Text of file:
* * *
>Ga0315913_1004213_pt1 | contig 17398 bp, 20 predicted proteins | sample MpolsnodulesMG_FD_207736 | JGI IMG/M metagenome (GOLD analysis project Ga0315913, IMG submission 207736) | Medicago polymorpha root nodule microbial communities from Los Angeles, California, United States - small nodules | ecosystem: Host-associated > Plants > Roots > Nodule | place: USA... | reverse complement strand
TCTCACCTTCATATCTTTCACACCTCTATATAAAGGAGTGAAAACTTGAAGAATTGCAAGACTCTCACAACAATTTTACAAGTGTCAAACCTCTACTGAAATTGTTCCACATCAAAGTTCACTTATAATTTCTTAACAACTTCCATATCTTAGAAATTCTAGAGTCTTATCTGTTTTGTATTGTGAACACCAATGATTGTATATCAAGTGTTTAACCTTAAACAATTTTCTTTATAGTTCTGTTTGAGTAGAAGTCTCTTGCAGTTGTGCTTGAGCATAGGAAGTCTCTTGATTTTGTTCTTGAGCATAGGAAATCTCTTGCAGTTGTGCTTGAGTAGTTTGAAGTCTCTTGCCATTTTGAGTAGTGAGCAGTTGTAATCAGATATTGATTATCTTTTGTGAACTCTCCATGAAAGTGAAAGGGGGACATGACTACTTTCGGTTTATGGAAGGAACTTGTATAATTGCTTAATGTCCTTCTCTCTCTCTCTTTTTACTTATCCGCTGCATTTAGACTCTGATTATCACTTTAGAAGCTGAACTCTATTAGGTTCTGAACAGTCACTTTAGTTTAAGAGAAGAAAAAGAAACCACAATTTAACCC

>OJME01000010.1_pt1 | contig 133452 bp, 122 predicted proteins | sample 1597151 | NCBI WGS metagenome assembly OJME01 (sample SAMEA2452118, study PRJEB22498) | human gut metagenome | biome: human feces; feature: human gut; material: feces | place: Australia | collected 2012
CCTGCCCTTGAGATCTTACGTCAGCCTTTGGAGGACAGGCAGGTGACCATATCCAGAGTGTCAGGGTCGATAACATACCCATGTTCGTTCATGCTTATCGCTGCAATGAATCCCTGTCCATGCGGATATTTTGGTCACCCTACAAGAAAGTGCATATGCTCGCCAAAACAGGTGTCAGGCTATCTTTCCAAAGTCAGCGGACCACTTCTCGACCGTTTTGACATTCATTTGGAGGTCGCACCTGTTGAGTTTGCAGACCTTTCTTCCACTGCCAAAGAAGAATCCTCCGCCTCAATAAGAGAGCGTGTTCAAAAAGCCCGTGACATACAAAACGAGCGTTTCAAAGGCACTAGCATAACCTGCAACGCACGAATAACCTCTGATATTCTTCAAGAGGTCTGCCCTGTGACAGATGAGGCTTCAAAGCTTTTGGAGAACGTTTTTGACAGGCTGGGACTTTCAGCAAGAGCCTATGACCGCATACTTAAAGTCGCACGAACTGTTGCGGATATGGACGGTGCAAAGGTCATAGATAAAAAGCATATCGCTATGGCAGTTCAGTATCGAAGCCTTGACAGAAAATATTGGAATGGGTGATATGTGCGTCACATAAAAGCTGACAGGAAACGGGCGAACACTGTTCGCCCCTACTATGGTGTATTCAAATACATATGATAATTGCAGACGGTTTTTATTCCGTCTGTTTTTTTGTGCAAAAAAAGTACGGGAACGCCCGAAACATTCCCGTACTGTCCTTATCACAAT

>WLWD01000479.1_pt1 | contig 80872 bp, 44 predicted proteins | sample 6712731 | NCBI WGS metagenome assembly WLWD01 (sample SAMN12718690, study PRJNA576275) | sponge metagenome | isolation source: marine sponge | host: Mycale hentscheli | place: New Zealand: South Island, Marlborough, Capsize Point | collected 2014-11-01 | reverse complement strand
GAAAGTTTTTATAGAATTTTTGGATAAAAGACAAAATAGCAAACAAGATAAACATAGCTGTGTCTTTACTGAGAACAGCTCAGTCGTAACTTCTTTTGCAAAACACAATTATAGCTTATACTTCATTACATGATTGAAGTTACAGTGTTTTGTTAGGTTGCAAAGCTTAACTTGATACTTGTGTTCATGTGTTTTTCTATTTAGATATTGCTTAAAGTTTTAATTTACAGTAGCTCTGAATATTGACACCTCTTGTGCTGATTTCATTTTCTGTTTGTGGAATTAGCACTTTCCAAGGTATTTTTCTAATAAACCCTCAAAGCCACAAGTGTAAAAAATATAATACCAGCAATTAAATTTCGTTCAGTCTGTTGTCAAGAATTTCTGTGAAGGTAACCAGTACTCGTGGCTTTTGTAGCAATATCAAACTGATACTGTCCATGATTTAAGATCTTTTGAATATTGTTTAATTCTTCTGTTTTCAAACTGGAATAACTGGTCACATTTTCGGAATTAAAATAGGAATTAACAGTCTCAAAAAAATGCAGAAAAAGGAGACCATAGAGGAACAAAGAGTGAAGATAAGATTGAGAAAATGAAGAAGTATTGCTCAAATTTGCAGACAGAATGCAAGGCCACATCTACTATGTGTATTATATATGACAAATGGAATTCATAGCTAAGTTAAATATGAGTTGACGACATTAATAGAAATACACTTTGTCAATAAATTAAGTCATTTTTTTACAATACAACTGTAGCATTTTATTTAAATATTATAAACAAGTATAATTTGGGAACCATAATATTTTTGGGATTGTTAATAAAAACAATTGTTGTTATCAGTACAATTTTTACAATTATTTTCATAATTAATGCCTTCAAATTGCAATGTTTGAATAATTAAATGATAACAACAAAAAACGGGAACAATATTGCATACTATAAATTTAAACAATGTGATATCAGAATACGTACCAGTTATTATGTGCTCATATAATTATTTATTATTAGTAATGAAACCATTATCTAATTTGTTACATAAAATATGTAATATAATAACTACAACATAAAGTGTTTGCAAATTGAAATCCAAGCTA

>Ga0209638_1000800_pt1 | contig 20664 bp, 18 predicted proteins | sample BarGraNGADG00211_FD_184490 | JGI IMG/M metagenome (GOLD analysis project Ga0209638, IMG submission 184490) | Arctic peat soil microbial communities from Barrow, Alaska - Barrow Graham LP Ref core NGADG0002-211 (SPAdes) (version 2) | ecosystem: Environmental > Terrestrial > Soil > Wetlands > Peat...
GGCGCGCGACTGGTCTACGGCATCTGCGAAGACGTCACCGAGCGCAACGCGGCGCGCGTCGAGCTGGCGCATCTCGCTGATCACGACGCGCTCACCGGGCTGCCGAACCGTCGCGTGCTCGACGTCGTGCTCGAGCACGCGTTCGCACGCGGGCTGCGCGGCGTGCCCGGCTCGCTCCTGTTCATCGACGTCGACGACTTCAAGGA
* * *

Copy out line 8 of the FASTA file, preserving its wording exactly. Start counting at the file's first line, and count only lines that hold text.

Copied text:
GGCGCGCGACTGGTCTACGGCATCTGCGAAGACGTCACCGAGCGCAACGCGGCGCGCGTCGAGCTGGCGCATCTCGCTGATCACGACGCGCTCACCGGGCTGCCGAACCGTCGCGTGCTCGACGTCGTGCTCGAGCACGCGTTCGCACGCGGGCTGCGCGGCGTGCCCGGCTCGCTCCTGTTCATCGACGTCGACGACTTCAAGGA